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Amber Paulen

Moving Along

2 August 2010


Nothing rose to plug the gap, to address what some called ‘ultimate concerns,’ unless you count the arts, the arts that lacked both epistemological methods and accountability, and that drew nutty people, or drove them nuts. —Annie Dillard, The Maytrees

Never have I been so filled with the surety that I am approaching the end of this process also called writing a book. After one more deft execution of character and the subsequent tying of ends, some editors, I dare say it’ll be finished. Or finished enough. In my mind, for near the first time, the text resides complete. The themes have fully emerged and I see that I may have done “something” with my past three years. (Wouldn’t this have been more helpful in the beginning?)

Thus I must confront and enter what is known as publishing. The mystery must be unveiled, my work’s worth must be judged. From this first glance it seems that publishing hasn’t changed much: commercial success has always been opposed to the literary. Good books provoke thought, they get deep without the reader knowing it. The market swells with consumable entertainment, books as awake as a piece of cardboard. And this is what I am proposing to enter. I must be crazy. Or they must be.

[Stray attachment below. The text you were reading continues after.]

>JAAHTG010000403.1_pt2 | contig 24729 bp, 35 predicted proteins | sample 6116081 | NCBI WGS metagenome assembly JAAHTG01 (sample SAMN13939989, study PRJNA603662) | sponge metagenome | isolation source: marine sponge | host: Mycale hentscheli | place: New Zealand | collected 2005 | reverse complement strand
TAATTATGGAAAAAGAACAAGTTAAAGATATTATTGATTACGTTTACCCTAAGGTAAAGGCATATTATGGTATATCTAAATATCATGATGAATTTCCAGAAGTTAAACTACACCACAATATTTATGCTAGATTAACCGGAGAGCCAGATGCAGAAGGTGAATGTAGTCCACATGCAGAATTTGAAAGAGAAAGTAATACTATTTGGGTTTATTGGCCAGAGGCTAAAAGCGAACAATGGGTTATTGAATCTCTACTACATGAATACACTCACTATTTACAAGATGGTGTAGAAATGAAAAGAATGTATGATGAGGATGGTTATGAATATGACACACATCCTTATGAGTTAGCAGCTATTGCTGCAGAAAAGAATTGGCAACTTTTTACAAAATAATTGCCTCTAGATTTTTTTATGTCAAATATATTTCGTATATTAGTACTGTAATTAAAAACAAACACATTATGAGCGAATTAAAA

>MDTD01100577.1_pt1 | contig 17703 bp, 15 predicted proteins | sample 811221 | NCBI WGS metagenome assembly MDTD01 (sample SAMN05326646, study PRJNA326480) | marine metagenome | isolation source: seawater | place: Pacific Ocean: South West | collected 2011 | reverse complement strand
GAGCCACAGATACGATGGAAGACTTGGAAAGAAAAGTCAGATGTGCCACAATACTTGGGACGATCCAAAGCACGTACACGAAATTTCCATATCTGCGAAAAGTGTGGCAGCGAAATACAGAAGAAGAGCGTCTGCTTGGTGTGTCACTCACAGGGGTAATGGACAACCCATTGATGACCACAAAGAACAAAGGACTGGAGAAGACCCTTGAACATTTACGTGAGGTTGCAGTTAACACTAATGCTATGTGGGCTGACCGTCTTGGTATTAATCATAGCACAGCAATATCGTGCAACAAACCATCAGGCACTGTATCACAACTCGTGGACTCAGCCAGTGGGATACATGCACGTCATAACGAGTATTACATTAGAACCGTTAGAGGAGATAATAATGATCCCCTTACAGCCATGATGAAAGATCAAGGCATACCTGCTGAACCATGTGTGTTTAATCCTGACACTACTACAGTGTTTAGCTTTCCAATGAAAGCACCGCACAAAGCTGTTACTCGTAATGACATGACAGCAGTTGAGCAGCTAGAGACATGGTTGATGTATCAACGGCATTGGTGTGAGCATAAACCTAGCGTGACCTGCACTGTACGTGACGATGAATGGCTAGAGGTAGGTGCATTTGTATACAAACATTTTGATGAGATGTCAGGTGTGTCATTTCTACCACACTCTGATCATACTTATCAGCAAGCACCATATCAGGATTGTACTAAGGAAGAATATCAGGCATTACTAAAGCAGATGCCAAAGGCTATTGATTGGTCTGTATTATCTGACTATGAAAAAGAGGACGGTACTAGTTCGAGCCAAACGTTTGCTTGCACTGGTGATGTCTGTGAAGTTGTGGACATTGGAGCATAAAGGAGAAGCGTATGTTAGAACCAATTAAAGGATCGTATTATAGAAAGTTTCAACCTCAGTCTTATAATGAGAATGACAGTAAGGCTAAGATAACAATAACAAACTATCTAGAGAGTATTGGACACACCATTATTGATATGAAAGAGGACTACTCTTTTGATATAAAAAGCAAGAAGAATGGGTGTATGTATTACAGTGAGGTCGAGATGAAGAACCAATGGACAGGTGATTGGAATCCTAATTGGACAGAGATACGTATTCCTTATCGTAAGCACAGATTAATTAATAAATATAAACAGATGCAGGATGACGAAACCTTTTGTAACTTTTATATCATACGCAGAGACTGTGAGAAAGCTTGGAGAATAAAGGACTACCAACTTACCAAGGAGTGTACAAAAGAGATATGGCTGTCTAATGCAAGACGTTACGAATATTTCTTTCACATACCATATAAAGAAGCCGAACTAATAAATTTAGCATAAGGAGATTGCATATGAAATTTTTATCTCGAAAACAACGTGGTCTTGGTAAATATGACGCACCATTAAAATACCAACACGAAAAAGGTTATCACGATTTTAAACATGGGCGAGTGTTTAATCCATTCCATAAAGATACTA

Among the traditions of publishing there is much that is changing, which I find equally exciting and confusing. Ebooks are the future and printed books are the past; War and Peace no longer has to lumber at four pounds but can be as svelte as an ipad. From the standpoint of words to reader, publishing has gotten easier. Yet, what to do about promotion? If I wasn’t such a failure at self-marketing I would try it. But then again, it doesn’t alleviate entering a veritable mountain range. Ebooks give greater freedom; there will be more rubbish than what gets printed.

One doesn’t cancel the other. The best is both. But, I’m getting ahead of myself. Or, fortifying myself for the slog that is to come.

Attenzione! Simon has a new photo project: The Island in slideshow and gallery. Inspired by geographical locations of the same name and those that reside in our heads.



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